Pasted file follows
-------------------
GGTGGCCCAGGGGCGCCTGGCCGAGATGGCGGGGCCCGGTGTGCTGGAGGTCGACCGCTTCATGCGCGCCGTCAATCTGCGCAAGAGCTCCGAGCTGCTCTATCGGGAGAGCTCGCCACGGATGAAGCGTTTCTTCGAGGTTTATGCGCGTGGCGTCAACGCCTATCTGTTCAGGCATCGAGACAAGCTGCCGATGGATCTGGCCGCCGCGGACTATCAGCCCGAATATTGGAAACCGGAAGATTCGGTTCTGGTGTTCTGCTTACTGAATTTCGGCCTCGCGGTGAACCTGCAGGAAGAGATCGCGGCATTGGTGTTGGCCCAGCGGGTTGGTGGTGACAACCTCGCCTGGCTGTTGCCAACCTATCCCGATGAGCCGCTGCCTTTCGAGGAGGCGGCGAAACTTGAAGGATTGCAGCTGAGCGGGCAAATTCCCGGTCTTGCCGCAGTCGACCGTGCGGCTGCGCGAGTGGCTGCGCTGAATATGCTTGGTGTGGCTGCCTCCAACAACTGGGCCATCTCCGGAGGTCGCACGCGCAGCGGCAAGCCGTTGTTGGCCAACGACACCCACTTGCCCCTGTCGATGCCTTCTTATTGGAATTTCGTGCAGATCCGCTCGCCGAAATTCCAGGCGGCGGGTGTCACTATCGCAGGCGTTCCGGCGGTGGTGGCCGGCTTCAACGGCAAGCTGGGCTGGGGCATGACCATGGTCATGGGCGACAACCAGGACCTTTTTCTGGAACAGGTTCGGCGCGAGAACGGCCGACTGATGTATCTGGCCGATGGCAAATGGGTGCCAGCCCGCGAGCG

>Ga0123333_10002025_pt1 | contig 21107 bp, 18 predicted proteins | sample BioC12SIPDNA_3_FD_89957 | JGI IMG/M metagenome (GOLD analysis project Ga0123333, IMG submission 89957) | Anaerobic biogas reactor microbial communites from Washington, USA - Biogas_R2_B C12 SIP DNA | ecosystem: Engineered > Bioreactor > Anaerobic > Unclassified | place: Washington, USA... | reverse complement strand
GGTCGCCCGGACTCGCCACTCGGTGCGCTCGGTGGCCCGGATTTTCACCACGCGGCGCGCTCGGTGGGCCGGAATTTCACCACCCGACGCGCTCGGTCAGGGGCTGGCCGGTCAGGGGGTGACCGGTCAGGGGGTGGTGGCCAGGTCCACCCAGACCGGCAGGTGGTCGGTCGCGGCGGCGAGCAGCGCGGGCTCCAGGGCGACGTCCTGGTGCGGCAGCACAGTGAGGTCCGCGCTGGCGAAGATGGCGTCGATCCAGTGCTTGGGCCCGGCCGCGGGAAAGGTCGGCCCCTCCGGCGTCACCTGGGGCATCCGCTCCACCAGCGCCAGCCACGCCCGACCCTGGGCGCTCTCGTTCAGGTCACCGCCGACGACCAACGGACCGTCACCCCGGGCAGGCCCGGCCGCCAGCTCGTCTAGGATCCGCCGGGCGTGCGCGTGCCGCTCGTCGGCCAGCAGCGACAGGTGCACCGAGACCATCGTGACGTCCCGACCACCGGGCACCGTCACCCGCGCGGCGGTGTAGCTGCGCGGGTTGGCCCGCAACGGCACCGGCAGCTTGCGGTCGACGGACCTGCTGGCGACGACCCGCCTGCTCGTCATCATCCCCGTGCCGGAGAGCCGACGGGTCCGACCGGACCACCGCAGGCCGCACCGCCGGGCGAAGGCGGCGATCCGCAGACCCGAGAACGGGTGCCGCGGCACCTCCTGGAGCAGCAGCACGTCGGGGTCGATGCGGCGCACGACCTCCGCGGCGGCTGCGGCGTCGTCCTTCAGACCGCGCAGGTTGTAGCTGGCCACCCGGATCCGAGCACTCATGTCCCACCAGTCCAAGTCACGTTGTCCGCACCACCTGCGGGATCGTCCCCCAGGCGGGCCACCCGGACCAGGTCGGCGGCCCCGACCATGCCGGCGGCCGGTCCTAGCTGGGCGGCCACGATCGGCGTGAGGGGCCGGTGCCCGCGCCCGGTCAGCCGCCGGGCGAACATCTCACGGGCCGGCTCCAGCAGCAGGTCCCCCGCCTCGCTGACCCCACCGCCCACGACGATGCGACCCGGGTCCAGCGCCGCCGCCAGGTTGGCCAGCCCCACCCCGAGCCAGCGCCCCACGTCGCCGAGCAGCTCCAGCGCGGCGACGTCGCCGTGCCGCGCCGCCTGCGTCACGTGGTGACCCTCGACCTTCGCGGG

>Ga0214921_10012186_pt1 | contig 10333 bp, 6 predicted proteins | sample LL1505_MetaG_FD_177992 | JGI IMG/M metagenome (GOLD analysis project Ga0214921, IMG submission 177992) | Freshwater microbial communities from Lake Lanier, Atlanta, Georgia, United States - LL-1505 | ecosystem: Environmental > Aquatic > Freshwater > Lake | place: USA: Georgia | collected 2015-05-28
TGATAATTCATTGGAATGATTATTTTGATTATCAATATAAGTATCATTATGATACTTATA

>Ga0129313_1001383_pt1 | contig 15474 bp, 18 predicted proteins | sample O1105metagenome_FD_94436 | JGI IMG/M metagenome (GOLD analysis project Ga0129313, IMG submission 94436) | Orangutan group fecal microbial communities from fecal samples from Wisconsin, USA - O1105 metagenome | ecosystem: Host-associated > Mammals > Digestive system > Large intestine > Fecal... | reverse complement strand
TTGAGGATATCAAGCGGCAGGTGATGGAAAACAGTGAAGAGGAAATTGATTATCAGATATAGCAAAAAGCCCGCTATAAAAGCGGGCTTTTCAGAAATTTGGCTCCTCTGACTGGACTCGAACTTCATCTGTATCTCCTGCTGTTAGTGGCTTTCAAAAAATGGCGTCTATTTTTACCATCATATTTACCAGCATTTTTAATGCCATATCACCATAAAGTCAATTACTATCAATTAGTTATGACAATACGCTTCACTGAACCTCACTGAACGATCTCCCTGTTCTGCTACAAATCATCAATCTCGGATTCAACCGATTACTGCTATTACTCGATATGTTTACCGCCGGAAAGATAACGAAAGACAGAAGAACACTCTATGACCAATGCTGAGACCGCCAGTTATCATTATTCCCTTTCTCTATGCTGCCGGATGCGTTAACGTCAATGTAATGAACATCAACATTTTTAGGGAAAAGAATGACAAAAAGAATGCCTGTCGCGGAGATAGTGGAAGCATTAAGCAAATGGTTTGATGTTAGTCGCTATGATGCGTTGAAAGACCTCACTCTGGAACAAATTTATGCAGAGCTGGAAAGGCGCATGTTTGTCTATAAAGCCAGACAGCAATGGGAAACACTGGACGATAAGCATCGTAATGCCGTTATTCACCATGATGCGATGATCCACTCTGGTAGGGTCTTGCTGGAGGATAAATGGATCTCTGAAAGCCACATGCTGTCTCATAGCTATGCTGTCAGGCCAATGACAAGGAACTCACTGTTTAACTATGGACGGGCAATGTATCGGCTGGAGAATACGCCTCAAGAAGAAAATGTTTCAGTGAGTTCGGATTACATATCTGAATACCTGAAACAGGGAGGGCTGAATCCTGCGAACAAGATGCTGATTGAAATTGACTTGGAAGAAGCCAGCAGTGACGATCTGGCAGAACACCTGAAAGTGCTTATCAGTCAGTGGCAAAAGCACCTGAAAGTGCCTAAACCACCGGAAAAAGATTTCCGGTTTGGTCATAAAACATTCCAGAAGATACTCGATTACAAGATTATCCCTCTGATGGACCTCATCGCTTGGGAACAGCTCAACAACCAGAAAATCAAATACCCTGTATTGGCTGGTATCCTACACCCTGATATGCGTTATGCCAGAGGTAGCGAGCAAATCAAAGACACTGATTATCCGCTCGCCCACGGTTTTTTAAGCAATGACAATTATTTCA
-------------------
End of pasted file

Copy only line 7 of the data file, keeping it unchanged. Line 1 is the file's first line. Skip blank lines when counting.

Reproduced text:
TTGAGGATATCAAGCGGCAGGTGATGGAAAACAGTGAAGAGGAAATTGATTATCAGATATAGCAAAAAGCCCGCTATAAAAGCGGGCTTTTCAGAAATTTGGCTCCTCTGACTGGACTCGAACTTCATCTGTATCTCCTGCTGTTAGTGGCTTTCAAAAAATGGCGTCTATTTTTACCATCATATTTACCAGCATTTTTAATGCCATATCACCATAAAGTCAATTACTATCAATTAGTTATGACAATACGCTTCACTGAACCTCACTGAACGATCTCCCTGTTCTGCTACAAATCATCAATCTCGGATTCAACCGATTACTGCTATTACTCGATATGTTTACCGCCGGAAAGATAACGAAAGACAGAAGAACACTCTATGACCAATGCTGAGACCGCCAGTTATCATTATTCCCTTTCTCTATGCTGCCGGATGCGTTAACGTCAATGTAATGAACATCAACATTTTTAGGGAAAAGAATGACAAAAAGAATGCCTGTCGCGGAGATAGTGGAAGCATTAAGCAAATGGTTTGATGTTAGTCGCTATGATGCGTTGAAAGACCTCACTCTGGAACAAATTTATGCAGAGCTGGAAAGGCGCATGTTTGTCTATAAAGCCAGACAGCAATGGGAAACACTGGACGATAAGCATCGTAATGCCGTTATTCACCATGATGCGATGATCCACTCTGGTAGGGTCTTGCTGGAGGATAAATGGATCTCTGAAAGCCACATGCTGTCTCATAGCTATGCTGTCAGGCCAATGACAAGGAACTCACTGTTTAACTATGGACGGGCAATGTATCGGCTGGAGAATACGCCTCAAGAAGAAAATGTTTCAGTGAGTTCGGATTACATATCTGAATACCTGAAACAGGGAGGGCTGAATCCTGCGAACAAGATGCTGATTGAAATTGACTTGGAAGAAGCCAGCAGTGACGATCTGGCAGAACACCTGAAAGTGCTTATCAGTCAGTGGCAAAAGCACCTGAAAGTGCCTAAACCACCGGAAAAAGATTTCCGGTTTGGTCATAAAACATTCCAGAAGATACTCGATTACAAGATTATCCCTCTGATGGACCTCATCGCTTGGGAACAGCTCAACAACCAGAAAATCAAATACCCTGTATTGGCTGGTATCCTACACCCTGATATGCGTTATGCCAGAGGTAGCGAGCAAATCAAAGACACTGATTATCCGCTCGCCCACGGTTTTTTAAGCAATGACAATTATTTCA